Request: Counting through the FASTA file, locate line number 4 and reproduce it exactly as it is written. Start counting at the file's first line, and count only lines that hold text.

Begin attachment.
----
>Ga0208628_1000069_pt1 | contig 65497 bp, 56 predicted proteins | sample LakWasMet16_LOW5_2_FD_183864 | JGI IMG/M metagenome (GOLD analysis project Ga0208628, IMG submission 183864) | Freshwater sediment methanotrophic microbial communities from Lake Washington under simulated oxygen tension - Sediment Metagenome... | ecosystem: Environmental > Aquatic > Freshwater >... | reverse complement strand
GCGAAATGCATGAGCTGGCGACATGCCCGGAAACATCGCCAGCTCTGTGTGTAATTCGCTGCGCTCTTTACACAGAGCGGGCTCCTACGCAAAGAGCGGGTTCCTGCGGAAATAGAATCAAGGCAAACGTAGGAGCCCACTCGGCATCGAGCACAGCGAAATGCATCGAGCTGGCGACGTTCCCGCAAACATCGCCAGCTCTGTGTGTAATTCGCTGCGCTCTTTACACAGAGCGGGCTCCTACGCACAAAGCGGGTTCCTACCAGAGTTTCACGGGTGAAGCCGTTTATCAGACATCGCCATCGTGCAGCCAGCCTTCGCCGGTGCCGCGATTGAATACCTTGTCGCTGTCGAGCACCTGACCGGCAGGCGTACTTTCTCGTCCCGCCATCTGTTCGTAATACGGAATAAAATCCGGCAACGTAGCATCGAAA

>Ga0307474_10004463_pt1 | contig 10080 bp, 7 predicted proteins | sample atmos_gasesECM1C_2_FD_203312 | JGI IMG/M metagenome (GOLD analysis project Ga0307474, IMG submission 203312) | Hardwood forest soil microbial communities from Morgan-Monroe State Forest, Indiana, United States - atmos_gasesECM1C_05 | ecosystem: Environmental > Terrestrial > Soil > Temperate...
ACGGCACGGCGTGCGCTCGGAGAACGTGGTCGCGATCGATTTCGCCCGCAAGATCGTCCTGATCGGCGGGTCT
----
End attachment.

ACGGCACGGCGTGCGCTCGGAGAACGTGGTCGCGATCGATTTCGCCCGCAAGATCGTCCTGATCGGCGGGTCT